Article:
Virtuous power new defense doctrine: Turkish president

Virtuous power new defense doctrine: Turkish president

ISTANBUL - Hürriyet Daily News
Virtuous power new defense doctrine: Turkish president

Turkey should ‘put its house in order’ if it aims to become a ‘virtuous power,’ Preisdent Abdullah Gül says, adding that an advanced democracy does not simply mean the reflection of the majority’s will after elections.

Turkey needs to revise its defense concept so that it can act as a “virtuous power” in one of the most turbulent regions in the world, President Abdullah Gül said yesterday.

“Political, economic, social and cultural factors have increasingly become a part of the safety equation. These parameters, named ‘soft power,’ have been added to ‘military power,’ leading to the concept of ‘smart power,’” Gül told a group of ranking officers at the War Academy in Istanbul.

Gül said Turkey’s new defense doctrine should be based on acting as a “virtuous power,” recalling medieval Arab philosopher al-Farabi’s “virtuous society” and “virtuous city” concepts.

“A ‘virtuous power’ cares not only about the military and political dimension of security, but also the justice and human values side,” Gül said. “What I mean is, objectives should be achieved by mutual cooperation, not by imposition. It is a power concept in which every step is tested in terms of human dignity and happiness.”

As part of the new concept, security must be ensured not against the will of others but in cooperation with them, he said.

“Even though it looks more difficult and tortuous, this is the power concept that suits our country,” he said. 

Gül said the Turkish Armed Forces was now one of the fundamental pillars of Turkey’s foreign policy. “There are efforts to turn the instability in our neighbors into a new ‘Cold War scene’ where regional and global power fights are rehearsed. Turkey has no luxury of watching from a distance in such circumstances. Hence, diplomatic activism and military preparation is not an option but a must for Turkey,” he said.

The Arab Spring has knocked down “walls of fear,” with people in the region revolting “not only for their righteous demands but also to regain their national pride and dignity, which have been long repressed,” Gül said.

“These people’s movements have disappointed both the ‘political Orientalists,’ who claimed Islam was not compatible with democracy, and the ‘cultural relativists,’ who deprived people of human rights, democracy and gender equality under the notion that ‘we belong to a different culture,’” Gül said.

The shift of the global power center to the Asia-Pacific region was not only economic but also military and strategic, Gül said. “Led by the United States, many countries have adapted their defense concepts and command structures to the new strategic conditions. It is strongly possible that a new balance of forces based on the harmony of major powers such as the U.S., the European Union, Russia, India, Brazil and Turkey will emerge in the first quarter of the 21st century,” he said.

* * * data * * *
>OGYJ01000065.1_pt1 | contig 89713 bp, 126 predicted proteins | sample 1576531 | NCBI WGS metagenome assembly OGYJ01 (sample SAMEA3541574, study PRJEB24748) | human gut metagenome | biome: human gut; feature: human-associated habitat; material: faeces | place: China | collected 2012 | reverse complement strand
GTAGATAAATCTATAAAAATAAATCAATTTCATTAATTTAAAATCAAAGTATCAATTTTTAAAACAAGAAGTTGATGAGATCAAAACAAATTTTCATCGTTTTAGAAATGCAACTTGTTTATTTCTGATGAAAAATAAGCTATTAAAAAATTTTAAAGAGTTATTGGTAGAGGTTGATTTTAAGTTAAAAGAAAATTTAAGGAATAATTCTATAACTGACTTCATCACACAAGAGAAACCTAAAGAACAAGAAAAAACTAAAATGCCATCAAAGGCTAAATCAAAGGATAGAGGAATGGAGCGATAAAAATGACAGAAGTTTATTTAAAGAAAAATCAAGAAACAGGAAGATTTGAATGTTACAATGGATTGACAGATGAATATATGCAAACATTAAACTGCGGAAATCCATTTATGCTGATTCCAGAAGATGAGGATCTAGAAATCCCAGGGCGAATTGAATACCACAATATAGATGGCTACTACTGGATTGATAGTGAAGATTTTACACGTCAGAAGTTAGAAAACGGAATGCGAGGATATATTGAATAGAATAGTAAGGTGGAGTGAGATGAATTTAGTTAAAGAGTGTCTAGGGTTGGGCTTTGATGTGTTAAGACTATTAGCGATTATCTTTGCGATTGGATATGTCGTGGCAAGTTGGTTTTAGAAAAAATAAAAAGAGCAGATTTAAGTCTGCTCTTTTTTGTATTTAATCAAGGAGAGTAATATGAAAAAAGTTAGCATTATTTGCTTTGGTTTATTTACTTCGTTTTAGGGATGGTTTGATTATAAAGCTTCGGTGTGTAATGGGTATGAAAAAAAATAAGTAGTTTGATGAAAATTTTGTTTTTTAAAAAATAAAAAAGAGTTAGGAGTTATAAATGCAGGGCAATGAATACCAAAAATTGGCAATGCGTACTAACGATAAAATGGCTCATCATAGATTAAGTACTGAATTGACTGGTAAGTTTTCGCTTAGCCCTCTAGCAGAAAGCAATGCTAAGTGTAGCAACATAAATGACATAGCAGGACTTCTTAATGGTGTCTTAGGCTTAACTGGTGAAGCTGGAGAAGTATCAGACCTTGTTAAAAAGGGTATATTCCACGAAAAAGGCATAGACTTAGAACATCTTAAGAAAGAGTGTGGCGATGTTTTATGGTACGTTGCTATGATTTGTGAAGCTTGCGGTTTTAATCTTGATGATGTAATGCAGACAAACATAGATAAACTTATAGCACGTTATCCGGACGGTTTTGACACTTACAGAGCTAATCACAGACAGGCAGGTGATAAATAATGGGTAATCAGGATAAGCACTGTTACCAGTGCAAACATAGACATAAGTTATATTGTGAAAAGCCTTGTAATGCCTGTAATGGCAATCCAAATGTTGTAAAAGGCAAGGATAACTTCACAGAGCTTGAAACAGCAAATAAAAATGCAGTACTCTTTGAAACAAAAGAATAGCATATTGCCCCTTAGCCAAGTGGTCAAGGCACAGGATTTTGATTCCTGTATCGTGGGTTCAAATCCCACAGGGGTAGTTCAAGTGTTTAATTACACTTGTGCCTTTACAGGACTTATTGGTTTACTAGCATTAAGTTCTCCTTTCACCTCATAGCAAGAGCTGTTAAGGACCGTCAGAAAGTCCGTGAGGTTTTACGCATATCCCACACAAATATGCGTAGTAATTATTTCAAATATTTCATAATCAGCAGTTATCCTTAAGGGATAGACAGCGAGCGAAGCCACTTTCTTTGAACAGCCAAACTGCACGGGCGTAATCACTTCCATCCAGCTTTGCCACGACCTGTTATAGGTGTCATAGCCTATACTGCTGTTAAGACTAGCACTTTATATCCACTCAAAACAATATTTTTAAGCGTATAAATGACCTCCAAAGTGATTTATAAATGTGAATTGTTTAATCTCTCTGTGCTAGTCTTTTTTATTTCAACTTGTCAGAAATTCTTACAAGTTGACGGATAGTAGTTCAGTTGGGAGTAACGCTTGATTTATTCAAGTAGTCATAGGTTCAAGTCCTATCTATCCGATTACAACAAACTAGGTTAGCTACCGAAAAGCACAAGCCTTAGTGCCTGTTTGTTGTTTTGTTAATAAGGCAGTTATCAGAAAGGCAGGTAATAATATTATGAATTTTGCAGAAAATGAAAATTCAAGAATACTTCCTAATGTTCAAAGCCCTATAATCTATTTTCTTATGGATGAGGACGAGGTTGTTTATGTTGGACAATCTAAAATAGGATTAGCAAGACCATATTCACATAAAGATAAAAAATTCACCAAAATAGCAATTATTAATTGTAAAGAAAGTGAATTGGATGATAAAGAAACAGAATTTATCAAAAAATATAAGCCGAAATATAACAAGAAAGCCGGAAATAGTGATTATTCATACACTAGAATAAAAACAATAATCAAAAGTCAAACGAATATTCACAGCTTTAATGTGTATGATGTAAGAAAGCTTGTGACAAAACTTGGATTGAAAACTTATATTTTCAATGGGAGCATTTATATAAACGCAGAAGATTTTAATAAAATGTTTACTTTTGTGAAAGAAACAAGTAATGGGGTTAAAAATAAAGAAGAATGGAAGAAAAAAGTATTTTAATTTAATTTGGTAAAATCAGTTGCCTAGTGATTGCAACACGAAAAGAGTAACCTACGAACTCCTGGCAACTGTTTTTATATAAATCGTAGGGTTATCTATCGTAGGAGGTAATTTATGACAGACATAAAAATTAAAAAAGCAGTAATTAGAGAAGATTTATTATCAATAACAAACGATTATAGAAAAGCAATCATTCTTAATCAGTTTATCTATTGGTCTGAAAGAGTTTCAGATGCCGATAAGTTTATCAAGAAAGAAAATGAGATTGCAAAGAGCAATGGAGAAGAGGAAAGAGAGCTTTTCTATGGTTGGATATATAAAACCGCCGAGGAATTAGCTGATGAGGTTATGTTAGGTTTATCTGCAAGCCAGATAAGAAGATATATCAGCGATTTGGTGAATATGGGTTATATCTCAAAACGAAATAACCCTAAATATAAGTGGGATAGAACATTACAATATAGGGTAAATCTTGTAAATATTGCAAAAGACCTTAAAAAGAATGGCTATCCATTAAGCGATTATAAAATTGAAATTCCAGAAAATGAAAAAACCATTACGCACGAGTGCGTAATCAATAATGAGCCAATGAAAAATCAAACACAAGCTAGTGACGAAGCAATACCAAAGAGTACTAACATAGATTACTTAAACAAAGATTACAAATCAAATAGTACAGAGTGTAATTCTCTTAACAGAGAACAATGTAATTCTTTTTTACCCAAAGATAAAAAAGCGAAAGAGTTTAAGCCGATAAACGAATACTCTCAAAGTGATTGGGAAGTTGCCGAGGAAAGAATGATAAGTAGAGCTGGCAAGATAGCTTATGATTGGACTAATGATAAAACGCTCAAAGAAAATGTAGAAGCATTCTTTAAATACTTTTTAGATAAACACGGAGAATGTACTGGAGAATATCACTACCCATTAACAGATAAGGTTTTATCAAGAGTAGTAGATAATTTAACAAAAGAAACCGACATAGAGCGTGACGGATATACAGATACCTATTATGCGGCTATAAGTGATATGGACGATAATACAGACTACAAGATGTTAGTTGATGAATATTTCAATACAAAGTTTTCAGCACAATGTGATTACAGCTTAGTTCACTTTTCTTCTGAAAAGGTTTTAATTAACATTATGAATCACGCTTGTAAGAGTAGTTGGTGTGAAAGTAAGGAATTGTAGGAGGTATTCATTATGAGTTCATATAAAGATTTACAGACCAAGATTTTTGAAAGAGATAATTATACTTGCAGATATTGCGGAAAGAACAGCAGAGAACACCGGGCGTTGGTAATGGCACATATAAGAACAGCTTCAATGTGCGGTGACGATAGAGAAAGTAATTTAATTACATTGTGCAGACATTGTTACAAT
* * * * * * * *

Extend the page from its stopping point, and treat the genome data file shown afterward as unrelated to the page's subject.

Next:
Nowhere is the “far side of the world,” since all issues around the globe are linked to each other and the consequences of every action are felt directly or indirectly in different parts of the world, the president said. “From asymmetric threats to ethnic tensions, from the movement of capital to the competition over energy resources and unjust income distribution, from climate change to poverty, food security and epidemic diseases, many issues should be taken into consideration on a global scale.”

Gül said it was essential for Turkey to implement comprehensive defense reforms accordingly.

The reforms should focus on increasing the joint operational ability of the three forces, cutting spending that does not contribute to the Armed Forces’ efficiency, increasing the proportion of combat troops in the military, raising the quality of the army by making use of the developing opportunities in the economy and the Turkish defense sector, as well as using local facilities as much as possible in procurement policies, Gül said.

Putting house in order


Turkey should “put its house in order” if it aims to become a “virtuous power,” Preisdent Abdullah Gül said yesterday during a speech at the War Academy in Istanbul.

“Mustafa Kemal Atatürk’s ‘Peace at home, peace in the world’ phrase has always guided both our security policy and foreign policy. The most effective way to ensure peace at home is to turn our country into a first class democracy,” he said.

Democracy is not only about the will of the majority, Gül added. “I want to emphasize that an advanced democracy does not simply mean the reflection of the majority’s will after elections. An advanced democracy is a regime in which fundamental rights and freedoms are preserved on the grounds of the rule of law, which has a break and balance system in terms of all institutions within the constitutional system, in which justice prevails without any delay.”

The link between security and democracy is an issue everybody should sensitively emphasize, according to Gül. “At present, one can neither speak about security without democracy, nor a real democracy without security. It is very important to separate our citizens who voice their demands within the democratic system, without resorting to violence from those who are tied to terrorism.” 

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